Run-out while congratulating partner
In Christchurch in 2006, Kumar Sangakkara hit a delivery down to Chris Martin at third man to complete the single that brought up his hundred. As Sangakkara acknowledged the applause for the landmark, Muttiah Muralitharan, his partner, left his crease to congratulate him, even as the throw came in to Brendon McCullum, who broke the stumps. The umpire, Brian Jerling, gave Muralitharan out as the ball was not dead when he took his little walk. It caused quite a controversy, and the players had plenty to say: Mahela Jayawardene invoked the spirit of cricket, while an unrepentant McCullum called it " an opportunity to take a wicket" and said he'd do the same again, given a chance.
Caught off one that bounced twice
In a Test against Bangladesh in Mirpur in 2008, South Africa's AB de Villiers thought he had been thrown a gift when Mohammad Ashraful bowled a long hop that bounced twice before it reached him. De Villiers went for a big swing but top-edged it back to an equally surprised Ashraful, and was ruled out. Law 24, section 6 states that the umpire shall call a no-ball only if the ball bounces more than twice before reaching the popping crease. Graeme Smith wasn't too pleased at the decision but de Villiers, who hung around for a while before walking, later said he wasn't too surprised. "I was aware of the rule but I was hoping for someone to call it a no-ball or whatever."
Caught by committee
In the 1986 Leeds Test, Maninder Singh was out caught Graham Gooch in unusual fashion. Maninder edged Graham Dilley to second slip where Gooch spilled it towards the left of the keeper Bruce French, who swooped for it but could only scoop it up in the air. Whereupon Gooch acted quickly to kick the ball up with his right boot and calmly pouch the catch.
In the 1979 Test at The Oval, where India almost chased down 439 for a win, Dilip Vengsarkar was caught similarly. Vengsarkar had batted fluently for almost three hours in that fourth innings when he edged Bob Willis to the keeper, David Bairstow, who parried the ball towards slip. The ball bounded off the foot of Mike Brearley at first slip and an alert Ian Botham snaffled it one-handed at second slip.
Run-out off a no-ball
In 1990-91, in Georgetown, Dean Jones was bowled off a no-ball from Courtney Walsh and walked off, not having heard the call. Jones was about to return to the crease, having realised what had just happened, when a fielder threw down the stumps and he was given out by umpire Clyde Cumberbatch. Jones shouldn't have been given out as the Laws in effect at the time stated that the striker cannot be run out off a no-ball unless attempting a run.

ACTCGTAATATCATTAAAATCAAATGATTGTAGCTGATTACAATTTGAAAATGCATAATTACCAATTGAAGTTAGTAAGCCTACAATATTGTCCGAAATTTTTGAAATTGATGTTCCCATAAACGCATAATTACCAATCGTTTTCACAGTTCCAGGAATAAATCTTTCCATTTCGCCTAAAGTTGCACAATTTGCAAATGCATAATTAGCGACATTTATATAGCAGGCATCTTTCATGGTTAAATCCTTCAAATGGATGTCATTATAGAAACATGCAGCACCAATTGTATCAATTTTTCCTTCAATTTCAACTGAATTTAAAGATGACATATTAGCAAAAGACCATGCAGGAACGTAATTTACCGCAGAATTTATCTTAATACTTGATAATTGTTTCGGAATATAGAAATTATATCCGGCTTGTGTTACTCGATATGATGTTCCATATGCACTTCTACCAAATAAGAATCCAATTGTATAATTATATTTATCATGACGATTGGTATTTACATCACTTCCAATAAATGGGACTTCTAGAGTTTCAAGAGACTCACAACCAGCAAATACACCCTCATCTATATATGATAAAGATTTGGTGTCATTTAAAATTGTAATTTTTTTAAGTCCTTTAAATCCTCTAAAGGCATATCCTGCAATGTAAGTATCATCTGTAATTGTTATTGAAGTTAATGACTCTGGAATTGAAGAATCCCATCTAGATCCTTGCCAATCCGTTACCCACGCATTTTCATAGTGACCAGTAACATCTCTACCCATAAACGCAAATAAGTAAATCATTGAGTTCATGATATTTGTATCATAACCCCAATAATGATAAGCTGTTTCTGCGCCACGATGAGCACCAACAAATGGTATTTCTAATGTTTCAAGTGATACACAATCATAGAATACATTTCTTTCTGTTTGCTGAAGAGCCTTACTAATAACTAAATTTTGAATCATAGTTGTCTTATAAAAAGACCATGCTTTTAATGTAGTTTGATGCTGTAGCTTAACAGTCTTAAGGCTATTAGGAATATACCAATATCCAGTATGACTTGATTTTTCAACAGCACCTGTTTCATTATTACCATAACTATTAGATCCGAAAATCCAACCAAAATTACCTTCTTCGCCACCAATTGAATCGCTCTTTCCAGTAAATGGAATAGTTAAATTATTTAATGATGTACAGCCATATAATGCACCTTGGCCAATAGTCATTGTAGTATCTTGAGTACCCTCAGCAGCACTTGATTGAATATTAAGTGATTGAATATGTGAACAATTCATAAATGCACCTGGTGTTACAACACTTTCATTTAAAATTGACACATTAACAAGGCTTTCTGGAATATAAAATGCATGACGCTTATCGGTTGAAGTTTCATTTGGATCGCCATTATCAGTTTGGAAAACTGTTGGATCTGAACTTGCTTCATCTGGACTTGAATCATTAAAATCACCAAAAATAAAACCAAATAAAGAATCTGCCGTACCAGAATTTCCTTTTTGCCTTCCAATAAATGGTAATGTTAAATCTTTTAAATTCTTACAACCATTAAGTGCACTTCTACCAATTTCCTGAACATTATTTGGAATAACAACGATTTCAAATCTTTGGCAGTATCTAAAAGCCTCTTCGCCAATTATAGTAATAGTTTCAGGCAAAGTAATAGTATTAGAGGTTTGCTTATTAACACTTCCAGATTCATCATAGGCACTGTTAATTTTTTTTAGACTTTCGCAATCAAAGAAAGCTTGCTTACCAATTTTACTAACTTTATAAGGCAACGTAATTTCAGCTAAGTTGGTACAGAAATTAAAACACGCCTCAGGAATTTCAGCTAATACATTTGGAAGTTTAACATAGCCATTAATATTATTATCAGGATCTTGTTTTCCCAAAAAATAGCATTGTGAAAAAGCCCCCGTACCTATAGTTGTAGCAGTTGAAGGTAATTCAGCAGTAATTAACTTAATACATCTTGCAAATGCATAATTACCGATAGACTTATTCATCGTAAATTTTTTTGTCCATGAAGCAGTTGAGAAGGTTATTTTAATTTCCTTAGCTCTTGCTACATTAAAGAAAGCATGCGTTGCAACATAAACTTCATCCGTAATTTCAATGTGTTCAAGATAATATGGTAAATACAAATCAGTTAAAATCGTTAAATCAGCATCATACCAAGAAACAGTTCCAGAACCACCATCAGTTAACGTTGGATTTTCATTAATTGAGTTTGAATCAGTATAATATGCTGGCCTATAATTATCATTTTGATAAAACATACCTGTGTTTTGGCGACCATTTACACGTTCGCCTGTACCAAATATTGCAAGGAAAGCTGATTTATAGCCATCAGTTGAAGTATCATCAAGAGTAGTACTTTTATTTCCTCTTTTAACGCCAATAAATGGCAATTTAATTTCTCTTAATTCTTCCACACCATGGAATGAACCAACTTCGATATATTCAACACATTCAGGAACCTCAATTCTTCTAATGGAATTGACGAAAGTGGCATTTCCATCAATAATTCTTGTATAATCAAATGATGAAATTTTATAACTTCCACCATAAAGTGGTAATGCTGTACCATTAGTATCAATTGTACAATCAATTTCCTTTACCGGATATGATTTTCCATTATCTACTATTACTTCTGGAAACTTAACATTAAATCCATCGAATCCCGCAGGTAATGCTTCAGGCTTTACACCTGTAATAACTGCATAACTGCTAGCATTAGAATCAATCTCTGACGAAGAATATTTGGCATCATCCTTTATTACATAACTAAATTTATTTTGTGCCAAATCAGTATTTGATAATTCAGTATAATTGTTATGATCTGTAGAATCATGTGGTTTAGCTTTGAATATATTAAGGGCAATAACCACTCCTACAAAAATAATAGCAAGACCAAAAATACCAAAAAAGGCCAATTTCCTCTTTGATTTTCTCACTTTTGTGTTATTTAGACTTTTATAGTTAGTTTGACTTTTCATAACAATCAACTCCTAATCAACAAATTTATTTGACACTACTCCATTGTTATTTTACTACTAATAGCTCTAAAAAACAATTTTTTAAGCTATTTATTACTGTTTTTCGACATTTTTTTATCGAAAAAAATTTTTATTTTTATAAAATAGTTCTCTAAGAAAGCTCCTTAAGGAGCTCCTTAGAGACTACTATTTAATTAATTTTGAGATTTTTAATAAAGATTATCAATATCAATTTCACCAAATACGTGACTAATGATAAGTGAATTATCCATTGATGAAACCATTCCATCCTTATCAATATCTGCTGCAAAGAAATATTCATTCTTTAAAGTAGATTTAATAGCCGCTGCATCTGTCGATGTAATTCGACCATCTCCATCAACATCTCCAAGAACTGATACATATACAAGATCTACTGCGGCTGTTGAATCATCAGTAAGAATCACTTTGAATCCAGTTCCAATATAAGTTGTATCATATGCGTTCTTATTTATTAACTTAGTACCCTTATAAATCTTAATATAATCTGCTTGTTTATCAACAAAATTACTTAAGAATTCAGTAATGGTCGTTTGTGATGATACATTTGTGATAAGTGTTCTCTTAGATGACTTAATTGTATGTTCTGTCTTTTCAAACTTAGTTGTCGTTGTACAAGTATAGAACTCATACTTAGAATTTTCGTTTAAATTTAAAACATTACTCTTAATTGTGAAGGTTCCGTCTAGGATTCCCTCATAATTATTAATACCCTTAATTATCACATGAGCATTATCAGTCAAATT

Run-out while gardening
Kris Srikkanth got out in his debut Test, against England in Bombay in 1981, in a hilarious way. After having being out for a duck in his first innings, he had moved to 13 in the second when he jabbed a ball to John Emburey at gully and set off on his customary between-deliveries walk away from the crease. Emburey threw down the stumps and the umpire, Swarup Kishen, ruled Srikkanth out. India's captain, Sunil Gavaskar, already reportedly unhappy that Srikkanth had replaced Chetan Chauhan in the side, dropped his bat in disgust at the non-striker's end.
In similar vein, in a game between New South Wales and Victoria in 1934, Jack Fingleton was dropped at first slip and went gardening down the track. The fielder had immediately thrown the ball to the keeper, who broke the stumps. Though Fingleton was given out, the fielding captain, Bill Woodfull, recalled him.
Run out while in the crease
In a Test match in 1995 in Napier, Sri Lankan opener Dulip Samaraweera had just completed a run and was in his crease when Ken Rutherford's throw came towards him. Samaraweera jumped to avoid being hit and while he was airborne, the ball hit the stumps, whereupon he was (wrongly) given out.
Andy Sandham, in a match against Gloucester, finished a run by grounding his bat inside the crease; he happened to be standing outside it, though. When the throw came in Sandham lifted the bat, and the ball crashed into the stumps before he could drop his bat back in. He was given out, which under the Laws as they stood at the time (and till 1980), was the correct decision.
Postscript: Click here for another list of unusual dismissals, which includes, among others, the story of how Arthur Conan Doyle was once out hit wicket off a looping delivery that dropped from about 30 feet high almost vertically towards the stumps - and then bowled by it for good measure.

Sriram Veera is a staff writer.at Cricinfo